Day 3 of the Lord's Test saw a very different quality of cricket from the second day. The second day was marred by a very limited Indian bowling attack, further hampered by the fact that their best bowler was missing, bowling against an in form English batting line up. Today, an in form English bowling attack at full strength took on a very good Indian batting line up and bested them in reasonable batting conditions. The key of course, was line and length. England's bowlers were consistently much fuller and bowled a tight line on off stump. The ball that got Sachin Tendulkar out was emblematic of England's attacking fast bowling. Tendulkar, who was going like a bomb, countering England with some classy stroke play, had to play at one pitched on a fullish length outside off stump. The ball moved away, took the edge, and Graeme Swann completed a fine catch at slip. Had Andrew Strauss and Swann taken the edges that Stuart Broad produced off Dravid and Laxman's bats in his very next over, England would have done much better than a 193 run lead at the end of the day.

Friday, July 22, 2011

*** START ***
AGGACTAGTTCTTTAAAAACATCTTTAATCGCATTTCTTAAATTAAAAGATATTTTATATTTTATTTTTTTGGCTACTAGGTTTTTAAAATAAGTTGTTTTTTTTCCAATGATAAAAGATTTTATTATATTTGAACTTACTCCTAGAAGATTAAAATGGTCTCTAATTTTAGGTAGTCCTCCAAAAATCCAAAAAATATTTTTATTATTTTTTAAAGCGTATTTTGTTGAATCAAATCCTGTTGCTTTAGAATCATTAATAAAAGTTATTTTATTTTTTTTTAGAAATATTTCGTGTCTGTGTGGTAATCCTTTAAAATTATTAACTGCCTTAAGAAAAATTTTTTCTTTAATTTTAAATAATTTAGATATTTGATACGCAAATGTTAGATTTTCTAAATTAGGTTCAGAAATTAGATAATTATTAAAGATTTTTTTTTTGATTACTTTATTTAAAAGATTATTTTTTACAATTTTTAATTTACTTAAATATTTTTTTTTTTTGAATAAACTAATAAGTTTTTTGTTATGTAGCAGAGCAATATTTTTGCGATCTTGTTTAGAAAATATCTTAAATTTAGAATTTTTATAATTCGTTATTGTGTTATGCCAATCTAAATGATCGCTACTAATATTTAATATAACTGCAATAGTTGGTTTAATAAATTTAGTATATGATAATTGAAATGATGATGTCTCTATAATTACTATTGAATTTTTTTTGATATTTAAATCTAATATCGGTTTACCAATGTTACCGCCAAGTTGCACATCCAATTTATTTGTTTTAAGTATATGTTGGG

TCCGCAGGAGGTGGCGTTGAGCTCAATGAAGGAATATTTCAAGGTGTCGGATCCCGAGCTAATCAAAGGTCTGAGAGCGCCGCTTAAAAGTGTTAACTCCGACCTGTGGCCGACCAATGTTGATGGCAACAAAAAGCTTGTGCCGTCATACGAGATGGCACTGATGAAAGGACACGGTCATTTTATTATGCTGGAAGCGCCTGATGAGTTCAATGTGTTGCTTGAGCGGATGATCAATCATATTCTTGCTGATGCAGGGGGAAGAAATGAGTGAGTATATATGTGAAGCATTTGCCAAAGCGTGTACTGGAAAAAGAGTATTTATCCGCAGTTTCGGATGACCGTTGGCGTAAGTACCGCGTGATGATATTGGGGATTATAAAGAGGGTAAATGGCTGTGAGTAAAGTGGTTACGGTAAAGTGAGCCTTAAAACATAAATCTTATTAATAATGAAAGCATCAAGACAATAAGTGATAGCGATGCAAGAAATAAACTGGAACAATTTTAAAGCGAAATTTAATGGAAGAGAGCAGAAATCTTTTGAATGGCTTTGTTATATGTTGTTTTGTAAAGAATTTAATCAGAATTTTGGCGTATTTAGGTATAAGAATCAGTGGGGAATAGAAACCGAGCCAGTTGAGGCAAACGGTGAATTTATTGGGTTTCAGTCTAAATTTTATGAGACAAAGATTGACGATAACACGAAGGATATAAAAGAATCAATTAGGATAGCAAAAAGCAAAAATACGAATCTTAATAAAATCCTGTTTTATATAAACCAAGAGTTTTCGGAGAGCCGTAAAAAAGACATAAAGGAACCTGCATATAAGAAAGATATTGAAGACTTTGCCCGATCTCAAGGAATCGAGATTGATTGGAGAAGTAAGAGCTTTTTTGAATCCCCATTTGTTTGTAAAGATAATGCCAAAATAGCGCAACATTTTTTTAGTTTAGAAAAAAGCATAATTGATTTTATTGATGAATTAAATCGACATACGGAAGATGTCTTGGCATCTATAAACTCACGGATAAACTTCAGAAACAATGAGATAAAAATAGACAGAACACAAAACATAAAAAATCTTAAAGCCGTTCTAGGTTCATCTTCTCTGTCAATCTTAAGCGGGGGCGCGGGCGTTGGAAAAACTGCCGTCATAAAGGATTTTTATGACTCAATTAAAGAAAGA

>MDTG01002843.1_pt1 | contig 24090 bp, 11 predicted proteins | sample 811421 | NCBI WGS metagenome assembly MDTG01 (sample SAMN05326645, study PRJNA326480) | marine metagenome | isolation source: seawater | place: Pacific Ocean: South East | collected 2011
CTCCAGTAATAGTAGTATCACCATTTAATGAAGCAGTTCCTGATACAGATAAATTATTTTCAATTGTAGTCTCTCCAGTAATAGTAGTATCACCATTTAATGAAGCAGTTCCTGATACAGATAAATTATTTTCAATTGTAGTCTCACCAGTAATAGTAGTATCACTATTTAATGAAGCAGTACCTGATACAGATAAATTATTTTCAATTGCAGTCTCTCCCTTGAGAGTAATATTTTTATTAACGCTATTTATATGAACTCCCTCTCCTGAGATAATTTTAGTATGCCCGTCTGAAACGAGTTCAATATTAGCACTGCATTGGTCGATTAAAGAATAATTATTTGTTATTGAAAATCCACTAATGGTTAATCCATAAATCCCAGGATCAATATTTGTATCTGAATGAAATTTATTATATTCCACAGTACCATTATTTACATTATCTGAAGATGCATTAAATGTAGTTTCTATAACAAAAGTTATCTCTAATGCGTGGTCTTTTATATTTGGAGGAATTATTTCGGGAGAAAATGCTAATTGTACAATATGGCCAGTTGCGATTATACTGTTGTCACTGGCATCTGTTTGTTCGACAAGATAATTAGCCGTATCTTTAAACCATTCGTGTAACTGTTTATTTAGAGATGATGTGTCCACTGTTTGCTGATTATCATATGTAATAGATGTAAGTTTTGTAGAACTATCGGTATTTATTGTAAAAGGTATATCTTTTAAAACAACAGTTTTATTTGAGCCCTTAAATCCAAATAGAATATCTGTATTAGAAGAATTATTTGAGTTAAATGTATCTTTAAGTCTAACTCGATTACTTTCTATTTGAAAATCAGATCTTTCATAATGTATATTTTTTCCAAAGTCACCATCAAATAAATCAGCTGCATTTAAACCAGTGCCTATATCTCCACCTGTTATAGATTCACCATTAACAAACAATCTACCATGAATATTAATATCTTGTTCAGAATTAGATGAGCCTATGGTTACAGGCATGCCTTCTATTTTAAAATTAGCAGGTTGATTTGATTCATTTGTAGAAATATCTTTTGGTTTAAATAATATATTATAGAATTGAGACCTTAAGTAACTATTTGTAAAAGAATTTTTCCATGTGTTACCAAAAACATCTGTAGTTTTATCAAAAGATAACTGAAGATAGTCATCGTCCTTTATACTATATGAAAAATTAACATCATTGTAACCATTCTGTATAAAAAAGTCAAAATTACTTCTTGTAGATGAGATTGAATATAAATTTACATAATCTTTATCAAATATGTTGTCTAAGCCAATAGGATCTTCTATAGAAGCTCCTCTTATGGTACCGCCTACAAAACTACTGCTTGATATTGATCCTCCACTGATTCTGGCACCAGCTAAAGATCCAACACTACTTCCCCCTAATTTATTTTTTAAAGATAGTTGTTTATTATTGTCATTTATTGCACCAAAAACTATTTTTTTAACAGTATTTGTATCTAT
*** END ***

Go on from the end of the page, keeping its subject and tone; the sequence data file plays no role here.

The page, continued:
Lord's Test, Day 2, Morning Session

England made 90/1 in the session in 28 overs. Given that the batsmen batting were Bell, Pietersen and Trott for the most part, India did OK runs wise in superb batting conditions. A friend of mine messaged me today before the start of play saying "Good batting day today. MSD should have batted after winning the toss.". How Dhoni must have wished he could wind the clock back to the toss!

Thursday, July 21, 2011

DRS and Dissent: From the Ashes to the Pataudi Trophy

One of the least discussed aspects of the Decision Review System is the way in which it changes the relationship between players and umpires. During the 2010-11 Ashes, Ricky Ponting was fined after he vigorously disputed the outcome of a review involving Kevin Pietersen. At the time, I was cautious about the Match Referee's decision even though he went by the book.
"While he deserved his fine going by the pre-UDRS era Code of Conduct, it is a bit rich for the ICC to demand good behavior (and define it now as though nothing has changed post-UDRS) after giving in to Ponting-style behavior and allowing players to question umpiring decisions in the first place. If players can ask for reviews, and then look at the same evidence that the Umpire can, then, if the Umpire decides to reverse a marginal call, players are well within their rights to feel aggrieved. If it is the point of the referral to provide teams with an assurance that obvious errors will not stand, then is it not a problem when marginal decisions are overturned sometimes, but not at other times? As a stakeholder in the decision making process, a Captain's protest in such an event has to be seen differently from the way it was seen in the era when the Umpire's decision was truly final."